Italian authorities last week began recalling two lots of Novartis' ($NVS) influenza vaccine Fluad after more than a dozen deaths were reported in people who had taken the vaccine. But on Monday the Italian Pharmaceutical Agency cleared the manufacturing of the vaccines, saying that the initial analyses of the lots came back "negative."
"Test results confirm the safety of the flu vaccine, exclude the presence of endotoxins and showed that the lots conform to the appearance and content of the vaccine antigen of influenza virus," according to a translated version of a statement on the agency's website. It said that there are now 19 reports of deaths in people vaccinated from 8 different lots; most of them were over the age of 80. Given the test results, the agency said the increase is "attributable to the greater sensitivity shown by health professionals and the general population to the phenomenon" because of media reports in recent days.
Novartis had assured the agency that the vaccine was safe. Novartis spokeswoman Liz Power told FierceVaccines that "extensive analysis" had uncovered no link between the vaccinations and the deaths. She said that all of Novartis' Fluad batches have passed "extensive analytical and safety testing and fulfill all required quality standards."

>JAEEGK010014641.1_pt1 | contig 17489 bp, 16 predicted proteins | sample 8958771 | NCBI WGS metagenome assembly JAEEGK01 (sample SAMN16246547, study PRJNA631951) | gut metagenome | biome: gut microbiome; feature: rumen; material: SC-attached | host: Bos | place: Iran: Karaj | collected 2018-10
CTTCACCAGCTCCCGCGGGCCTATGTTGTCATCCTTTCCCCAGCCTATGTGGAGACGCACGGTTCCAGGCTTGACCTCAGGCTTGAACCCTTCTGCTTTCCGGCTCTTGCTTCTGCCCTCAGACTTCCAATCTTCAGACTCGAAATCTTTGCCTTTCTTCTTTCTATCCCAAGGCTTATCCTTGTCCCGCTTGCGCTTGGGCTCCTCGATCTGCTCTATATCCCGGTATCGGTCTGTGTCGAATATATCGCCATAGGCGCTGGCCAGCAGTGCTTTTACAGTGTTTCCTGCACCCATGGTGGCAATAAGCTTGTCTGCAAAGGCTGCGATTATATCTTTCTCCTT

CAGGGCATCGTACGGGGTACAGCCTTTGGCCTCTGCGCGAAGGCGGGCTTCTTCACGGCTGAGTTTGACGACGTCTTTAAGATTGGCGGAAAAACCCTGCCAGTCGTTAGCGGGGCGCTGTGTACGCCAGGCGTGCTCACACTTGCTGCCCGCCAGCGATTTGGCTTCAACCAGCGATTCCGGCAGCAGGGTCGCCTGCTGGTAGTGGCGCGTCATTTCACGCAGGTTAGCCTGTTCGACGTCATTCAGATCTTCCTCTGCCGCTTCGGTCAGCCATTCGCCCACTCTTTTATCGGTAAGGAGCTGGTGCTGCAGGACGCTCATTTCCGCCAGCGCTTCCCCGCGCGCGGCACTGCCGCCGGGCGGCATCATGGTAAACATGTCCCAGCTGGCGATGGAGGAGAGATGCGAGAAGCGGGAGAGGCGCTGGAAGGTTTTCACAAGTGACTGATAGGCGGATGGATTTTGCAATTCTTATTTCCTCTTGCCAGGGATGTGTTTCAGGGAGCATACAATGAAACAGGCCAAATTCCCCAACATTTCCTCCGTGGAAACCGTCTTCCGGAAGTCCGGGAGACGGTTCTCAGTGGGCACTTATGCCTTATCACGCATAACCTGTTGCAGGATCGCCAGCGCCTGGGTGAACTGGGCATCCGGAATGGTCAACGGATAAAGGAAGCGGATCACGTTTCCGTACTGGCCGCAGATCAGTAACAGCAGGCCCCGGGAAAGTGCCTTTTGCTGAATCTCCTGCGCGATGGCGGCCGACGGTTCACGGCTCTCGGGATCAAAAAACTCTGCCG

Novartis found itself having to defend Fluad, as well as its Agrippal and Influpozzi vaccines, in 2012 when Italy, and then a number of other European authorities, suspended their use because some vials contained particles. As in this case, Novartis stood by their manufacturing, quality and the safety of the vaccines but suspended sales of the products for several weeks until authorities began to lift the bans.
Novartis will soon be out of the vaccine business. It has agreed to sell its influenza manufacturing operations to CSL in a deal that gets the Australian vaccinemaker the portfolio and three manufacturing plants for just $275 million. That includes plants in the U.K., Germany and the U.S., where its $1 billion influenza vaccine manufacturing plant in Holly Springs, NC, is the first pandemic-ready site FDA-approved to make cell-culture influenza vaccines. Novartis, which has been losing money on its vaccine business, is taking a $1.1 billion charge on the sale. Novartis had earlier worked a multimillion-dollar deal for GlaxoSmithKline ($GSK) to take over the rest of its vaccine operations, a business Novartis has struggled in from the beginning.